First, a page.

Saturday 29 April 2017

Over 200 brain and spinal patients face agonising wait as beds closed

Financial issues and ongoing lack of staff and resources blamed as patients are left in limbo by shutting of hospital beds and units

Aware: Disabilities Minister Finian McGrath Photo: Gareth Chaney, Collins
Aware: Disabilities Minister Finian McGrath Photo: Gareth Chaney, Collins
Wayne O'Connor

Wayne O'Connor

More than 200 patients with serious spinal and brain injuries will face a longer wait for treatment after the closure of beds at the National Rehabilitation Hospital.

A lack of finance and resources is being blamed for the closures as the hospital, in Dun Laoghaire, Co Dublin, does not have the required number of staff to manage increased patient workloads.

It is one of a number of hospitals across the health service where units are not being fully utilised because of resource issues and a shortage of nurses.

This means thousands of patients waiting for life-changing treatment and surgeries are being left in limbo because specialist units around the country are not able to operate efficiently.

Rolling theatre closures are in place in two of the country's biggest children's hospitals. Facilities at St James's Hospital, Dublin, are also regularly affected by rolling closures as management looks to deal with staff and resource issues.

All the other major hospital groups around the country said regular resourcing and staffing challenges prevent some units being run at full capacity. Many of these lead to the temporary closure of operating theatres and units.

A high volume of complex cases being managed by specialist staff at the National Rehabilitation Hospital means extra staff and resources are being directed to fewer patients than before in order to provide intensive rehabilitation.

Patients with debilitating and crippling injuries that affect mobility and quality of life will be among those most severely hit by the 12 bed closures as 219 people wait for treatment.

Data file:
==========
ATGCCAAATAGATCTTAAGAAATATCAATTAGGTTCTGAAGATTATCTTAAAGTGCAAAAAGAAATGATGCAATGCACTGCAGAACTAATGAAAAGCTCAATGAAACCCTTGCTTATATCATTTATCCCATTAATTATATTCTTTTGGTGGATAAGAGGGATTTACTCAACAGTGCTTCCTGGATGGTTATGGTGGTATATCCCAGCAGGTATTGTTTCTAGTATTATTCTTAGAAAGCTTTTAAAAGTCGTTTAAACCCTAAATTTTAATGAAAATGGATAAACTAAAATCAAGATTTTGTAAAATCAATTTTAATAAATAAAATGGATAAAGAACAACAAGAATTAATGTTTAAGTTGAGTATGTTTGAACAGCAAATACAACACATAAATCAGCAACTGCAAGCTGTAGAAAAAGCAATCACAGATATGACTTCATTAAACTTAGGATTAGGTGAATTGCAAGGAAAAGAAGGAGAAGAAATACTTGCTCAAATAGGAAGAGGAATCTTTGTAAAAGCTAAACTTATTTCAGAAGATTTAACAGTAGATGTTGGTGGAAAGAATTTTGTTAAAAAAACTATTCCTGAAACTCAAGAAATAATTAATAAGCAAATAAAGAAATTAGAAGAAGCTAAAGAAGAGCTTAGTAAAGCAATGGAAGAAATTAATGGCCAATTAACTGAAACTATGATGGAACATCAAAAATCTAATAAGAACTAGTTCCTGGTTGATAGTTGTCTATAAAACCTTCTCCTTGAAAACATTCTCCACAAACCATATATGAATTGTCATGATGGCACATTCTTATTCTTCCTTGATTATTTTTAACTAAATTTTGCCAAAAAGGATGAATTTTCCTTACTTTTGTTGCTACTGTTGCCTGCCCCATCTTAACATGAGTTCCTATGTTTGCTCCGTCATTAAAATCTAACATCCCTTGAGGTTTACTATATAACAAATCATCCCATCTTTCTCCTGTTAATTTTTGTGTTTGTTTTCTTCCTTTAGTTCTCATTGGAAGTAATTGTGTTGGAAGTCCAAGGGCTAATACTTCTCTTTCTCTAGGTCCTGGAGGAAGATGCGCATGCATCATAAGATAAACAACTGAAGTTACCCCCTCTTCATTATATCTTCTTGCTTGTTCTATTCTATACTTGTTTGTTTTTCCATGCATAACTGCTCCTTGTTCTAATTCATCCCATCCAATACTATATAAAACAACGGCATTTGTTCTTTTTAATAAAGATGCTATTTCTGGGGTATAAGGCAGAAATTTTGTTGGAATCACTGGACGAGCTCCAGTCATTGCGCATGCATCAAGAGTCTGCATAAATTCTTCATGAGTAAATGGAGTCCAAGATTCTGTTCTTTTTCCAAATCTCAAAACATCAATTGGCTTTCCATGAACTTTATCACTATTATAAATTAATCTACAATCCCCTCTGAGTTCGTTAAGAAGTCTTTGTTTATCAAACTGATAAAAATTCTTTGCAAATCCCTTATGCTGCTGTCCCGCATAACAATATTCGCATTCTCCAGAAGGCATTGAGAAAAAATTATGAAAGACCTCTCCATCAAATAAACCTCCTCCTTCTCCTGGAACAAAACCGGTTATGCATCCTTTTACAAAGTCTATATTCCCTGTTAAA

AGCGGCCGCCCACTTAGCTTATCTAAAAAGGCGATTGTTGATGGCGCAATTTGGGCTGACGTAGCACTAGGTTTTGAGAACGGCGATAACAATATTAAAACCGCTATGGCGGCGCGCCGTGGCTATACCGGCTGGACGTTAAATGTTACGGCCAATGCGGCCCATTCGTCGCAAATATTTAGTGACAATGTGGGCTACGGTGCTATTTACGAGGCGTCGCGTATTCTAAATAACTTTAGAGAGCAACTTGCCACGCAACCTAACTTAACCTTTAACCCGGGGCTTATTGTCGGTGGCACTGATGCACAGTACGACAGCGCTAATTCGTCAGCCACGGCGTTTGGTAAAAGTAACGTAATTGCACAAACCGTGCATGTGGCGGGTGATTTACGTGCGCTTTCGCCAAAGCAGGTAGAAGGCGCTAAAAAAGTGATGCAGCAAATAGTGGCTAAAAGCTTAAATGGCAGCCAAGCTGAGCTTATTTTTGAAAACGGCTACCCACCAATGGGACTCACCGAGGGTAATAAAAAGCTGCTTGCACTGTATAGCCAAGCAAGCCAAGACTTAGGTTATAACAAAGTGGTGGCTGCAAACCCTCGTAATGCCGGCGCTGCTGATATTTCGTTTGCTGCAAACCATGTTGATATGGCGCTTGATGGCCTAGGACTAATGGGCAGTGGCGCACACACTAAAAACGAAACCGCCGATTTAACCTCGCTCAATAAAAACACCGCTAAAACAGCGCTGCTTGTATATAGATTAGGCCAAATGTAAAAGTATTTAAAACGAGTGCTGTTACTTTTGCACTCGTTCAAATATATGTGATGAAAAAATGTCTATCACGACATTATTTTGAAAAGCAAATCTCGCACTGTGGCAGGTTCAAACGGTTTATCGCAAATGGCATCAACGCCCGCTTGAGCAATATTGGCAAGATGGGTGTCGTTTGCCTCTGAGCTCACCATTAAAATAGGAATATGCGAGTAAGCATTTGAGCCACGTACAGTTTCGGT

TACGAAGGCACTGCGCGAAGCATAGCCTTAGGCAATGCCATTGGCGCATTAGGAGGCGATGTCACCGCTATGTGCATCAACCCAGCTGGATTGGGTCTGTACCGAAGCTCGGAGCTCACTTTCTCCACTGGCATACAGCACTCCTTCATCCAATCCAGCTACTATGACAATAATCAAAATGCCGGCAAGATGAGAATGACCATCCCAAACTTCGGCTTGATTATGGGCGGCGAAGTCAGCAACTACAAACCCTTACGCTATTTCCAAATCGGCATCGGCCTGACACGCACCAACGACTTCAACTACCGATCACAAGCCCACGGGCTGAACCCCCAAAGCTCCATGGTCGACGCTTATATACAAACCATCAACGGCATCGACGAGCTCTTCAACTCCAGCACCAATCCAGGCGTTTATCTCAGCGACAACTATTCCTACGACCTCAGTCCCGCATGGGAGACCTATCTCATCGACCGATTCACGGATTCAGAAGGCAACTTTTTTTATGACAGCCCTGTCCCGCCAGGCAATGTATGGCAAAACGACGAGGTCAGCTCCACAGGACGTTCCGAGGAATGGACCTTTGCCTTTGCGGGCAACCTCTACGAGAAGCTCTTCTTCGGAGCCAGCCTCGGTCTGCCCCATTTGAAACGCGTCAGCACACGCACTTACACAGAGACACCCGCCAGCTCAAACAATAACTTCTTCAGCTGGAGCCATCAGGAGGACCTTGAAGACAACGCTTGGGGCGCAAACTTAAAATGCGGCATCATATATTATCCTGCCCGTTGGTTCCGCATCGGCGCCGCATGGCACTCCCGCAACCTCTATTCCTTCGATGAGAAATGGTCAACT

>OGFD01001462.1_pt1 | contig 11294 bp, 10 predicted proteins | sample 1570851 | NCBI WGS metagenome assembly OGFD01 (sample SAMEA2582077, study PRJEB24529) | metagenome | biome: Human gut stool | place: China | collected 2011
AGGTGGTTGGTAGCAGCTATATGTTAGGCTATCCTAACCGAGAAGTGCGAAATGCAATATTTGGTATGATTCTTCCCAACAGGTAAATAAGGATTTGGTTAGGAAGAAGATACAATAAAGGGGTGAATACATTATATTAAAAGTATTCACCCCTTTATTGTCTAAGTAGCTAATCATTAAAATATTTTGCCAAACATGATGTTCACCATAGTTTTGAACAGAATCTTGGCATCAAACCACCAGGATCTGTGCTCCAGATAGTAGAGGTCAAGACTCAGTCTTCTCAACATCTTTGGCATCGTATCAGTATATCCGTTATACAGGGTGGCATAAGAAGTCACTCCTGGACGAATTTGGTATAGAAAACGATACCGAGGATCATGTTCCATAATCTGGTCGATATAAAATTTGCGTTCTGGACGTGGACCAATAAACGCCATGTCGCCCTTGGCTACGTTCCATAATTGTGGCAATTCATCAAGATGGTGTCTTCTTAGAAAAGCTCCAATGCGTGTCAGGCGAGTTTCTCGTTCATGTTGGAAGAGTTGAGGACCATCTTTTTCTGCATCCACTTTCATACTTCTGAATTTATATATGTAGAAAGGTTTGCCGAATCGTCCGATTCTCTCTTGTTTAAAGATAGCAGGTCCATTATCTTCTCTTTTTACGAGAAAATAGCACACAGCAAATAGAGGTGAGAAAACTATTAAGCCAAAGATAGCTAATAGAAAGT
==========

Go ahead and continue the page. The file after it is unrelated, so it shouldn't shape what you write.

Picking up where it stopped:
A spokeswoman for the National Rehabilitation Hospital said 20 people have been on a waiting list for more than a year to access treatment there - 59 have been waiting more than six months.

"On the basis of a rise in patient acuity, it is not possible to provide the appropriate level of intensity required to deliver quality complex specialist rehabilitation programmes within the current staffing levels," she said.

"Additional staffing resources are required to enable the hospital to provide a safe and appropriate level of care to patients within its current bed capacity and to ensure the National Rehabilitation Hospital beds can be made fully available at all times."

The hospital has held discussions with the HSE about recruiting extra staff.

The HSE said it is attempting to address concerns regarding funding as well as providing specialist supports.

Disabilities Minister Finian McGrath's spokeswoman said he is aware of the issue, adding: "The provision of safe care is of paramount importance to the National Rehabilitation Hospital and the HSE."

More patients are now being treated in acute units but these do not provide the same specialist rehabilitation. The National Rehabilitation Hospital is the only hospital of its type in the country ­providing specialist rehabilitation services delivered by expert teams.

It comes as significant pressure falls on the creaking hospital system. The number of hospitals with cancelled operations is increasing as they struggle with resources and financial constraints.

A total of 19 hospitals had more operations cancelled last year compared to 2015.

When contacted individually, all seven of the country's hospital groups said they are affected by resource and staff issues. In some instances this leads to the closure of units.

A spokesperson for Temple Street Children's Hospital, Dublin, said one theatre is closed there every week due to a national shortage of nursing staff. The closures have been ongoing since May 2015.

At Our Lady's Children's Hospital, Crumlin, there have been rolling theatre closures since July 2015. Since January, eight of the nine theatres have been operational every week as it alters the closure of units every seven days.

Nursing vacancies have also accounted for rolling theatre closures at St James's Hospital over the past 18 months. In the last six months of 2016 there were an average of 2.5 theatre closures every day and 31 bed days lost in the intensive care unit.

Beaumont Hospital and other units in the Dublin Midlands, University of Limerick, South/South West, Saolta and Ireland East hospital groups also said they have units that are not fully utilised because of staffing issues.

Sunday Independent

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